Statistics | homework crew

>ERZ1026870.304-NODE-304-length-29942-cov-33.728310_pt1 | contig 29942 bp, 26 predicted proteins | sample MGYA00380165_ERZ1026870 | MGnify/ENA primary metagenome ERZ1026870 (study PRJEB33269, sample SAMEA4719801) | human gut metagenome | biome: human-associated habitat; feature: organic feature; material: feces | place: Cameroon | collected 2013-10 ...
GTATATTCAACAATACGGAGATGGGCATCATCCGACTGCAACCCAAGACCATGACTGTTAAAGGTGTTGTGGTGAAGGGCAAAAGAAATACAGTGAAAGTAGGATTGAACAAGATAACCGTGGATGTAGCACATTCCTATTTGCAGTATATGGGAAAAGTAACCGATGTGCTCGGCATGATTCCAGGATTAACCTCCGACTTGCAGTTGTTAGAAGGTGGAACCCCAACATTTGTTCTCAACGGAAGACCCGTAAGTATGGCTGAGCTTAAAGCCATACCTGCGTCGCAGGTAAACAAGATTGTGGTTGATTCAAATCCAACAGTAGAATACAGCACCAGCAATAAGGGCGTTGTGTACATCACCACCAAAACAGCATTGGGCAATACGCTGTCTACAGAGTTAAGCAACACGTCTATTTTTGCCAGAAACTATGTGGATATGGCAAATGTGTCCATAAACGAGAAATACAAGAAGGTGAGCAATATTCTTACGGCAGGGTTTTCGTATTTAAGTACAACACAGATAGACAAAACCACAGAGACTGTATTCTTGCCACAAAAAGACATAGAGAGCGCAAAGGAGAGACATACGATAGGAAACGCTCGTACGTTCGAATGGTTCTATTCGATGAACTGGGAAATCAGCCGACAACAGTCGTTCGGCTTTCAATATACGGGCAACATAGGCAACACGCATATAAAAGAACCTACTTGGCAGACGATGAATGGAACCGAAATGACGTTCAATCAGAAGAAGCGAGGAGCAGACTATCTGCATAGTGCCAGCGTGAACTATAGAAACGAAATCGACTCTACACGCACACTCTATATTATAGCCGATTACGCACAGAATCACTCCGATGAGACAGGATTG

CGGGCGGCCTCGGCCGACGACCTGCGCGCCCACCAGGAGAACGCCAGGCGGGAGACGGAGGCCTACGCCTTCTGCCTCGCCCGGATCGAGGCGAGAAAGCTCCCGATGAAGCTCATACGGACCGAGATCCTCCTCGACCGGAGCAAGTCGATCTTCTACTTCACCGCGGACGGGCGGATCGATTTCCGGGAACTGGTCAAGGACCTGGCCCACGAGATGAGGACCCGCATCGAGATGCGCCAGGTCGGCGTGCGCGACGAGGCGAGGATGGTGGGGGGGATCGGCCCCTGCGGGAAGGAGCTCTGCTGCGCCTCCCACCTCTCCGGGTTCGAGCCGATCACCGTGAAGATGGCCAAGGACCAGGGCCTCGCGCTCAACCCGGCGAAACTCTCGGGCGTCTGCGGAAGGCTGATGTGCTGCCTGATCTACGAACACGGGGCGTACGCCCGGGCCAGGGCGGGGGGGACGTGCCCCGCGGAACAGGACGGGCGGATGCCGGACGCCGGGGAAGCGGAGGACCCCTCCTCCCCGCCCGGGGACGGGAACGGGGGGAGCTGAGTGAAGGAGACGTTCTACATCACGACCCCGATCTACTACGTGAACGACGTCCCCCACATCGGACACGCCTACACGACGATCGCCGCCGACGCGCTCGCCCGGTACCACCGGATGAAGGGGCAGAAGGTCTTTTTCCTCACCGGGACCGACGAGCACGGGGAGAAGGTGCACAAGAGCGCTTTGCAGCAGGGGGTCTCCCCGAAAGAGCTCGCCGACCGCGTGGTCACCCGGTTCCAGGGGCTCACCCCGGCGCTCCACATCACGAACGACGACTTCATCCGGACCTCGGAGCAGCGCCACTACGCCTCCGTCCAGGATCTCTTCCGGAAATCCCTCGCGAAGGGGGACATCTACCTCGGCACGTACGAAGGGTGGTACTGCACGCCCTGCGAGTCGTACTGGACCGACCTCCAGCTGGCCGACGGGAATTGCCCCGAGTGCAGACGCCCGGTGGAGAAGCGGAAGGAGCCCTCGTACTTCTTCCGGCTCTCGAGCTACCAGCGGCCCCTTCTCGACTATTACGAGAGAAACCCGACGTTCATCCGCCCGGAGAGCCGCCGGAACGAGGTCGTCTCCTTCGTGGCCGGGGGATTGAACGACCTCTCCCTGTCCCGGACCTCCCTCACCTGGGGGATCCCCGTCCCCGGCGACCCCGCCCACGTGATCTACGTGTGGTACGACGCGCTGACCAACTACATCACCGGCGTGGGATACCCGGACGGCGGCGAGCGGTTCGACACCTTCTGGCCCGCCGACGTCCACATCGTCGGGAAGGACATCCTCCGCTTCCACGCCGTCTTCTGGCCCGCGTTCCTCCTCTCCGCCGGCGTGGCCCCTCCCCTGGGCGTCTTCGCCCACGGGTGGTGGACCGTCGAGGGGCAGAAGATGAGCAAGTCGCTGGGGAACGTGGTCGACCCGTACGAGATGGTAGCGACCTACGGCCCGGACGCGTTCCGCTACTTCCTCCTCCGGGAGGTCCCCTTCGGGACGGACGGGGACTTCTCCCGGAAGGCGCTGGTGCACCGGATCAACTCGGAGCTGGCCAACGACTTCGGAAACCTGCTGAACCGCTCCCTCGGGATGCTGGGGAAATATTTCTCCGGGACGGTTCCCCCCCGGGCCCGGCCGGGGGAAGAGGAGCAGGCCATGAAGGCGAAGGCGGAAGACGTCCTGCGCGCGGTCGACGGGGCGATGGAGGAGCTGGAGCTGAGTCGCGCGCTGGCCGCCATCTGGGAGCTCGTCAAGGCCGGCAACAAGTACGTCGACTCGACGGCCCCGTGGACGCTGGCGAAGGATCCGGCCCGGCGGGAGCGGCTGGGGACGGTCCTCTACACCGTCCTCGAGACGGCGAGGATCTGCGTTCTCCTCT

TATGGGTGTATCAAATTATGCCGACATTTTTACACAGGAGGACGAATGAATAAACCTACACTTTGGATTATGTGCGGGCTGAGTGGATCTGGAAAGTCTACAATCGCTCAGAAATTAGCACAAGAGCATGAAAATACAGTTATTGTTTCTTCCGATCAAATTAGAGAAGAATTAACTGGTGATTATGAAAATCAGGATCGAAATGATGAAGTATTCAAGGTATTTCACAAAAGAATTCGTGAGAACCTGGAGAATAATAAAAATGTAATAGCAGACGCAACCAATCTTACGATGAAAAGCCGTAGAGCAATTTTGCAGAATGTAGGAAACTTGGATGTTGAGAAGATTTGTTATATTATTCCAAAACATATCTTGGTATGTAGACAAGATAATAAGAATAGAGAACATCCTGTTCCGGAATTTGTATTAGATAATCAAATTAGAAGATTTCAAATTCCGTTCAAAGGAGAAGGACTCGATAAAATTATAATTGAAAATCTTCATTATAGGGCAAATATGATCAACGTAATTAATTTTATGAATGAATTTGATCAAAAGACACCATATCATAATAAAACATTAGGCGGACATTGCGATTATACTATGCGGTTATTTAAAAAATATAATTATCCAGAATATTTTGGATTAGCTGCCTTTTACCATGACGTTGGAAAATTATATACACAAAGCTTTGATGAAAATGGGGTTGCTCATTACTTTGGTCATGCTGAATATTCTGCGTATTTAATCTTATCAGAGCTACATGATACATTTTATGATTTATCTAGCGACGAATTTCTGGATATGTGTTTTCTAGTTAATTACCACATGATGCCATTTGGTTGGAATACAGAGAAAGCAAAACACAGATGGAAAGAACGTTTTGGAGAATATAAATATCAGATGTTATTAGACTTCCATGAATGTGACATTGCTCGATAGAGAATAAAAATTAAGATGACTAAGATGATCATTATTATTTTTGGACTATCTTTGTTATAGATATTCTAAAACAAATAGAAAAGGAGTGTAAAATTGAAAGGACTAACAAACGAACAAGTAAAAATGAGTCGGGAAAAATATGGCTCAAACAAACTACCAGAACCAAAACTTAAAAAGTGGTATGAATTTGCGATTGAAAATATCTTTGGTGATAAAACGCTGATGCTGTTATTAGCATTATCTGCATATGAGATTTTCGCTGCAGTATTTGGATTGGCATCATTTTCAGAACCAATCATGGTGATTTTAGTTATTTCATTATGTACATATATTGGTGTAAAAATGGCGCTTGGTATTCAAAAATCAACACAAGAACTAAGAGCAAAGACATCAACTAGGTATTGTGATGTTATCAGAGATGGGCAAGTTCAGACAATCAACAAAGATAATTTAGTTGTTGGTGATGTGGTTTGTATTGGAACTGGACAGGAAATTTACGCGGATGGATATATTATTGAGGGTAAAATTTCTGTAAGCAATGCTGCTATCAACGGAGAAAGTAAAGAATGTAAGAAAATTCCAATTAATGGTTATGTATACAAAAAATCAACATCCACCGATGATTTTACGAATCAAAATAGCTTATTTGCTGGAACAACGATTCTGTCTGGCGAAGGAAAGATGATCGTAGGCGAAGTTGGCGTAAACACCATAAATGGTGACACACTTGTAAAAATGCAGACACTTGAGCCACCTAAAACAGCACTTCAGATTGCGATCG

This assignment is concerned with measures, investigating measures, and understanding measures well. Every construct in your Dissertation, using aquantitative or mixed methods approach, must be measured. One cannot do statistical analysis on words or ideas, but only on numbers. So a construct, let’ssay Organizational Commitment, must be converted into numbers by being measured. A student working on her quantitative Dissertation asked if everyconstruct in her Dissertation (or, more specifically, in her regression analysis which included predictor variable constructs and an outcome variable construct)needs to be measured. The answer is that, yes, every construct in the model needs to be measured, and then the regression analysis will be conducted on thenumbers that come from the measures of the constructs.Finding and investigating measures of constructs is one of the most time consuming tasks for Dissertation students. It is also a crucial task for a relativelysmooth Dissertation process. It might at first seem like a straightforward matter to find and properly use a measure of a construct, but that could not befurther from the truth. Indeed, if a student working on her or his Dissertation thinks “I just collected all my measures and it was no big deal to do” then thatusually means that the student has done it poorly and that the measures will pose problems and delays for the student later. So being practiced (purpose ofthis assignment), thoughtful, and proactive in finding and investigating measures so that you can choose measures that measure your constructs well andthat you can properly and meaningfully use strongly contributes to a relatively efficient timeline for making progress on your Dissertation.Constructs are only useful for your Dissertation research to the extent that they are measured well and that the measures are consistent with your researchquestions. Constructs are measured well to the extent that the measures are reliable and valid. Reliable measures have been shown to be measuringsomething of a systematic nature that differentiates between people, without an excessive amount of measurement error. Measures always contain someamount of error, but it needs to be limited. Valid measures have been shown to actually measure what they claim to measure. A measurement instrumentclaiming to measure the Organizational Commitment construct, for example, is of no use if the instrument does not actually measure how committedemployees are to the organizations for which they work. If the measure is full of error (not reliable) or is measuring something else besides what it claims tomeasure (not valid) then the measure is of no use. So while there may be lots of measures out there claiming to measure constructs you are interested in foryour research, you must make sure that the measure that you choose is reliable and valid.You also must make sure that the measure you are considering for a construct is consistent with your research questions. Suppose a student has a researchquestion which asks “Does degree of organizational commitment influence turnover intention?” Quickly note that in this research question there are twoconstructs to be measured, organizational commitment and turnover intention. Let’s say the student is not particularly careful in choosing measures butfeels confident about his organizational commitment measure because he read in a reputable journal that the measure is reliable and valid. The studentcollects his data and conducts his data analysis but then runs into a problem because the results are not relevant for answering his research question. Itturns out that the measure of organizational commitment does not provide a score for employees degree of organizational commitment overall but only inspecific domains as measured by subscales. So the measure provides a score for Emotionally Driven Organizational Commitment, Obligation BasedOrganizational Commitment, and Personally Embedded Organizational Commitment, but not for Organizational Commitment overall. There are othermeasures of organizational commitment that provide a score for organizational commitment overall but none of these measures were chosen by thestudent. So now the student has to change his research question to something like “Does degree of emotionally driven organizational commitment influenceturnover intention?” The student also needs to rewrite the introduction chapter of his Dissertation to justify conducting research on the possible influence ofemotionally driven organizational commitment on turnover intention, rewrite some of his method chapter, and rewrite substantial portions of his literaturereview and discussion chapters. It would have been much more time efficient for the student to have investigated and chosen measures of constructs thatwere consistent with the research question as originally written.So the purpose of this assignment is for you to investigate a measure of a construct. Investigating measures of constructs – so that you make sure youchoose measures that measure your constructs well and that you can use properly and in a meaningful way – is a highly important task you must engage inwhen conducting research, be it for your Dissertation or in some other context.From the Measures List (see below), choose one measure to investigate. IN MY WORKING WITH STUDENTS, in different contexts I ask them to investigatemeasures including for courses. In choosing one measure to investigate for this assignment, DO NOT choose a measure that you have investigatedpreviously (either as a part of your being in a course with me, with another instructor, engaging in your own research, or whatever the context may havebeen). There are plenty of measures to choose from in the Measures List, so choose one measure to investigate that you have never investigated before.From the Measures List, for the one measure you choose to investigate be sure to find information on each of the following twelve (12) points. Describe themeasure in terms of each of these points. The format for describing the measure should be point by point (1, 2, 3,…11, 12). The twelve points are:Continuous or categorical measure (continuous measures provide a range of possible scores, categorical measures typically provide two or three categoriesin which persons are placed (e.g., low risk, medium risk, high risk))Reliability of measure (usually in the form of Cronbach’s alpha (or internal consistency of a measure))Summarize validity of measure (is the measure considered to be valid, not valid, or basically valid but there are concerns or limitations (in which case be sureto indicate the concerns or limitations))Total number of items in measureResponse scale(s) of measure (e.g., 5-point Likert scale ranging from Strongly Disagree to Strongly Agree for each item; indicate Yes or No for each item)Examples of itemsRange of possible scores on continuous measure (lowest possible score, highest possible score); categories on categorical measure (e.g., low risk, high risk)How is measure scored? Any reverse-scored items? If subscales are present, do you only get subscale scores or can you also get a score for the entiremeasure? If you can get a score for the entire measure, then is it a total score or an average score? What does a higher score mean (e.g., the higher the scoreon the measure the more likely an employee is to leave an organization)? How did you determine how to score measure – did you find formal scoringRange of possible scores on continuous measure (lowest possible score, highest possible score); categories on categorical measure (e.g., low risk, high risk)How is measure scored? Any reverse-scored items? If subscales are present, do you only get subscale scores or can you also get a score for the entiremeasure? If you can get a score for the entire measure, then is it a total score or an average score? What does a higher score mean (e.g., the higher the scoreon the measure the more likely an employee is to leave an organization)? How did you determine how to score measure – did you find formal scoringdirections (indicate source of formal scoring directions) or did you have to attempt to figure scoring out on your own?Subscales? If so, number of subscales, name of each subscale, reliability of each subscale, summarize validity of each subscale, number of items on eachsubscale. How is each subscale scored? Any reverse-scored items on the subscales? Total or average score on each subscale? Range of possible scores oneach subscale? On each subscale what does a higher score mean? Examples of items for each subscale. How did you determine how to score subscales –did you find formal scoring directions (indicate source of formal scoring directions) or did you have to attempt to figure scoring out on your own?In total, how many scores do you get from the measure?How do you obtain the measure (that you actually provide to people to fill out)? Must you purchase the measure from a publisher, or is the measure availablefor free given appropriate permission? If the measure must be purchased from a publisher, can you find an equivalent measure (including in its psychometricproperties (reliability, validity, etc.)) that is available for free?What is your overall evaluation of the measure? Does the measure seem to be at least an adequate measure of the construct? What do you like most aboutthe measure? What concerns you? Keep this evaluation brief, no more than 4 or 5 sentences.How do I Investigate a Measure?!Look at research articles concerned with particular constructs or that may have used a particular measure. A popular source of information aboutcharacteristics of measures is to look in the Method section of research articles, and the descriiption of measures. If you are interested in finding a measureof Turnover Intention, for example, then search for research articles concerned with Turnover Intention (using the keywords of the construct name, in thisinstance Turnover Intention). Look in the Method section of some of these research articles, see how Turnover Intention was measured, and read thedescriiption of the measure. Alternatively, if you already know the name of the measure you want to investigate, then use the name of the measure as thekeywords of your search. Some of the research articles from this search will have used that measure and you can read about the measure’s characteristics inthe Method section of the articles. EBSCO, ProQuest, and Google Scholar are search engines commonly used for this purpose.A research article on the factor structure of a measure is usually a goldmine of information about the measure. For a particular measure, such a researcharticle may or may not exist but if you find one you have hit pay dirt! Put the keywords factor and the name of the measure in the search engine, and see whathappens.Search Dissertations concerned with particular constructs or that may have used a particular measure. ProQuest (the part of ProQuest where you specificallysearch for Dissertations) is used for this search. Some Dissertations provide a lot of detail about the measures used, including providing the measuresthemselves in Appendices. That gives you access to all of the items of the measure so that you can examine the individual items for determining the contentvalidity of the measure, and you will see the full response scale or scales of the items. Detailed scoring directions may also be provided in Dissertations.When looking at Dissertations, be sure to corroborate and confirm what you find by looking at a few Dissertations, at least.ResearchGate is a popular online platform to connect with and ask questions of the community of researchers. Researchers are very helpful to students onthis platform (so be sure to mention you are a student!). Students often use this platform to ask particular questions about measures and theircharacteristics, including questions about how to score measures, reliability and validity of measures, and other measurement matters.Some web pages are dedicated to particular measures. Do a search on Google using the name of the measure as the keywords, and see what comes up.Such web pages can provide comprehensive information on a measure (scoring directions, reliability and validity, etc.), as well as the measure itself.Email one of the authors of a research article that used a particular measure, or the original developer of the measure (who has probably published their ownresearch), and ask particular questions about the measure. Be sure to mention you are a student. You won’t always get a response, but sometimes you will!Be sure to look at the bottom of the first page of the research article, or at the very last page of the article, to find out which of the authors to send an email.Measures List